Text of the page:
Histopathologic examination of the excised lesion showed a nodular melanoma with 17-mm Breslow thickness.
The patient had firm fixed lymph nodes circumferentially around his neck.
He underwent palliative cervical lymph node dissection to remove the compressive nodes but declined further therapy.
One year later, the patient's skin was noted to have a generalized uniformly gray-brown color.
Physical examination showed ulcerated masses on his trunk, right arm, and both axillae. A urine specimen initially was dark yellow but turned black after exposure to air at room temperature and ambient light for several minutes.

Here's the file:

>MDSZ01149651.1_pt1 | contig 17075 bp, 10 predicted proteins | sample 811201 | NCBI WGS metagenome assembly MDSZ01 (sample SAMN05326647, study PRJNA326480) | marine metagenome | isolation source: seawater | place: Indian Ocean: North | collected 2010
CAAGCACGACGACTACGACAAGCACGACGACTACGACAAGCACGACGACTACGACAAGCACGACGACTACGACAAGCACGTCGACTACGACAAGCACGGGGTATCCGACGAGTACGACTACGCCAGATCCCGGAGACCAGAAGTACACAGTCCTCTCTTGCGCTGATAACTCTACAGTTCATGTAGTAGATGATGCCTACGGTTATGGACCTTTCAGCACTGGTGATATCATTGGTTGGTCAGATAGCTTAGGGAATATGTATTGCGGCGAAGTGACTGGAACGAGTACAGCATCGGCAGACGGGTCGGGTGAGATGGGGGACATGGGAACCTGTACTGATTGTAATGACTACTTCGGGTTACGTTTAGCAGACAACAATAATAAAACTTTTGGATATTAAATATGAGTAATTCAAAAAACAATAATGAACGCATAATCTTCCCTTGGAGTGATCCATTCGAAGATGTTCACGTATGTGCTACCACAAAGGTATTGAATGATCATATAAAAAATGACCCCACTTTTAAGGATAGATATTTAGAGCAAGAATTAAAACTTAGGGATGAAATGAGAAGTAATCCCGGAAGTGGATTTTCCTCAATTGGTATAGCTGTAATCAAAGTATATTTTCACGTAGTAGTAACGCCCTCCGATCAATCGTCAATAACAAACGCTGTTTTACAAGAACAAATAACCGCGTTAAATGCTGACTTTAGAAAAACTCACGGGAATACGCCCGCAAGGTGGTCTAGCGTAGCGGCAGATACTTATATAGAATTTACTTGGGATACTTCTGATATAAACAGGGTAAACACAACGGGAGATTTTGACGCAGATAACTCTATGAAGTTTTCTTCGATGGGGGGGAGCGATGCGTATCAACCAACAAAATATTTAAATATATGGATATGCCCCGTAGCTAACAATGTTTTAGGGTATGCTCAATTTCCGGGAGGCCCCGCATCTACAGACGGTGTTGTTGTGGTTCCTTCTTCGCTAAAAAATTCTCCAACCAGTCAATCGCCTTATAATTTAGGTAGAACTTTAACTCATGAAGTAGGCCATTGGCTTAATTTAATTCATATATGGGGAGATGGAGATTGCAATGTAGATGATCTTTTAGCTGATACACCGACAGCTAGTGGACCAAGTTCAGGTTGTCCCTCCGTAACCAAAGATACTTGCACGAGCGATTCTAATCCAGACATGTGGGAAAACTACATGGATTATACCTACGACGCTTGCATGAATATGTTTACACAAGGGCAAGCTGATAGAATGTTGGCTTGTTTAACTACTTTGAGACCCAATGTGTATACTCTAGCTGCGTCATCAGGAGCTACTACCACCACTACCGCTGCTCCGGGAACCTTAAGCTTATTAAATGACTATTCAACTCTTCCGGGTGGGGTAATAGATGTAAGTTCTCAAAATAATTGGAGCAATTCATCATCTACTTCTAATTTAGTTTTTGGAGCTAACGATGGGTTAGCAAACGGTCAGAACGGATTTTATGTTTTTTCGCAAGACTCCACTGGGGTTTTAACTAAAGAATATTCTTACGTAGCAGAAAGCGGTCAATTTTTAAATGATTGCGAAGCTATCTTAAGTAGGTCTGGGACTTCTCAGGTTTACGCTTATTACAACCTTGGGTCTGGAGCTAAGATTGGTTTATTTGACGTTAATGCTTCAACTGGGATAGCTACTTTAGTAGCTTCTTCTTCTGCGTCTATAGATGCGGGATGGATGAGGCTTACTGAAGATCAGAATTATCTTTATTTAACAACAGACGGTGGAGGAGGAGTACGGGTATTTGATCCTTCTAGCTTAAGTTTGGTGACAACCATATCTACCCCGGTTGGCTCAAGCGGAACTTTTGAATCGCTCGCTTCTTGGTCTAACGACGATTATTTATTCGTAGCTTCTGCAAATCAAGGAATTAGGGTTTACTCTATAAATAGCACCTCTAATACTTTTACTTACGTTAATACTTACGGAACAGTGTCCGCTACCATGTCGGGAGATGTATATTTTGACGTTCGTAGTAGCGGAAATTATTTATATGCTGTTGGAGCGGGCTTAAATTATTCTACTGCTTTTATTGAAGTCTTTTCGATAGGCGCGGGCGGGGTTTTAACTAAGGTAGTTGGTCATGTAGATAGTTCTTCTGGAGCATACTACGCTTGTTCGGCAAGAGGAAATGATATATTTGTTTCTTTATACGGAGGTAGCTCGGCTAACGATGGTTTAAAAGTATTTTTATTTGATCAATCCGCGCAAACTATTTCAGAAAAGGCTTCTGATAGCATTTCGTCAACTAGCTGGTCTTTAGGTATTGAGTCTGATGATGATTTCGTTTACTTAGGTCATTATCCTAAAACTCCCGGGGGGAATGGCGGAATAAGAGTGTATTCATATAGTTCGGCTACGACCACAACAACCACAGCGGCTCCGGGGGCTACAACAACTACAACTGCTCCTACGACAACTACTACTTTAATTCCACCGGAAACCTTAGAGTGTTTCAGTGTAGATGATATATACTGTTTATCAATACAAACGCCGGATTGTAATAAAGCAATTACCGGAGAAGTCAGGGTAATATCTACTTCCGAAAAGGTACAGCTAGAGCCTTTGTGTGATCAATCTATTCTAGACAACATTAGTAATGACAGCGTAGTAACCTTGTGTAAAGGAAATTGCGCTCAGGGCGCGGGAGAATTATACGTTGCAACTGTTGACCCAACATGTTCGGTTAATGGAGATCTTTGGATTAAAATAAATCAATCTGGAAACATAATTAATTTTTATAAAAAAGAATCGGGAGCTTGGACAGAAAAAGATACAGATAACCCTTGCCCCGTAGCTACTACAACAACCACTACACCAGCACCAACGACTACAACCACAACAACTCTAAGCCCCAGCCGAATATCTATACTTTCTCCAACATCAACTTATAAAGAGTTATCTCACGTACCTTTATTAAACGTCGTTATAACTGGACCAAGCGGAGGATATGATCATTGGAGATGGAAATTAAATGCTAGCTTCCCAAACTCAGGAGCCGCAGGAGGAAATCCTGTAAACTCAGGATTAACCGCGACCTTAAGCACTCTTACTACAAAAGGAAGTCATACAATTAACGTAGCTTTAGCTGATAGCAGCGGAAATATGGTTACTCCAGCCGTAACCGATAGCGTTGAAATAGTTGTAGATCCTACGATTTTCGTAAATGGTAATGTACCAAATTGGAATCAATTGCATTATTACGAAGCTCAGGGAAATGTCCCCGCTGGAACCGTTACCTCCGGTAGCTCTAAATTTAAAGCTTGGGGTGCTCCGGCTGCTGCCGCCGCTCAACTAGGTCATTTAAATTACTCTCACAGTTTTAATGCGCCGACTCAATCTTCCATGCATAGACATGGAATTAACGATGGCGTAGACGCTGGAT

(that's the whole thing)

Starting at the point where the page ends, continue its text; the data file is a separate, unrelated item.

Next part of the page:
Black urine, termed melanuria, is a rare finding in patients with disseminated melanoma.
In melanogenuria, the urine is yellow and darkens as the colorless melanin precursors oxidize in the presence of air.
Detection of these urinary melanin precursors may someday help determine the prognosis of melanoma and monitor response to treatment.